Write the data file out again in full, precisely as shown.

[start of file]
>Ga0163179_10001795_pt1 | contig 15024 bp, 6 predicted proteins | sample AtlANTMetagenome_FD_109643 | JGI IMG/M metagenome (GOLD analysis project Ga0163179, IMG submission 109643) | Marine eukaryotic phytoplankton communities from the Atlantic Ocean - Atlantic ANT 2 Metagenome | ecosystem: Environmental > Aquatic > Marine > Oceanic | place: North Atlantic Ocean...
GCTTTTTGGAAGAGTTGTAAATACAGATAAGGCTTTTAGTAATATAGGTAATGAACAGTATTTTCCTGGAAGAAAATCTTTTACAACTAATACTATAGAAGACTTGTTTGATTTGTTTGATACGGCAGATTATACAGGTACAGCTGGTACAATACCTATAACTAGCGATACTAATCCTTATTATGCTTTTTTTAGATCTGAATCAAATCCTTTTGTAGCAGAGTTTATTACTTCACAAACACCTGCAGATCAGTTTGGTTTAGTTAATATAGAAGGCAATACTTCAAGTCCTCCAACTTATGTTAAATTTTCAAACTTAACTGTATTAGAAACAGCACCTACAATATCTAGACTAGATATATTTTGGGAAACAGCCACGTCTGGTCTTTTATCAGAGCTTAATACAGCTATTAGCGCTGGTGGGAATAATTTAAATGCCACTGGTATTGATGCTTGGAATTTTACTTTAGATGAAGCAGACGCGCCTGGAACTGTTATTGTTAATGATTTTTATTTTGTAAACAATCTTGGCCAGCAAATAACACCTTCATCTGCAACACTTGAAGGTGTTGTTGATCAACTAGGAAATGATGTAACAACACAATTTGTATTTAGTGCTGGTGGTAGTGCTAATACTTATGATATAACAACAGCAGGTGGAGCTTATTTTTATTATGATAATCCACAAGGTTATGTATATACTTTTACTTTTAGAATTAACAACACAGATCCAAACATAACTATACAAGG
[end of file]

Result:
>Ga0163179_10001795_pt1 | contig 15024 bp, 6 predicted proteins | sample AtlANTMetagenome_FD_109643 | JGI IMG/M metagenome (GOLD analysis project Ga0163179, IMG submission 109643) | Marine eukaryotic phytoplankton communities from the Atlantic Ocean - Atlantic ANT 2 Metagenome | ecosystem: Environmental > Aquatic > Marine > Oceanic | place: North Atlantic Ocean...
GCTTTTTGGAAGAGTTGTAAATACAGATAAGGCTTTTAGTAATATAGGTAATGAACAGTATTTTCCTGGAAGAAAATCTTTTACAACTAATACTATAGAAGACTTGTTTGATTTGTTTGATACGGCAGATTATACAGGTACAGCTGGTACAATACCTATAACTAGCGATACTAATCCTTATTATGCTTTTTTTAGATCTGAATCAAATCCTTTTGTAGCAGAGTTTATTACTTCACAAACACCTGCAGATCAGTTTGGTTTAGTTAATATAGAAGGCAATACTTCAAGTCCTCCAACTTATGTTAAATTTTCAAACTTAACTGTATTAGAAACAGCACCTACAATATCTAGACTAGATATATTTTGGGAAACAGCCACGTCTGGTCTTTTATCAGAGCTTAATACAGCTATTAGCGCTGGTGGGAATAATTTAAATGCCACTGGTATTGATGCTTGGAATTTTACTTTAGATGAAGCAGACGCGCCTGGAACTGTTATTGTTAATGATTTTTATTTTGTAAACAATCTTGGCCAGCAAATAACACCTTCATCTGCAACACTTGAAGGTGTTGTTGATCAACTAGGAAATGATGTAACAACACAATTTGTATTTAGTGCTGGTGGTAGTGCTAATACTTATGATATAACAACAGCAGGTGGAGCTTATTTTTATTATGATAATCCACAAGGTTATGTATATACTTTTACTTTTAGAATTAACAACACAGATCCAAACATAACTATACAAGG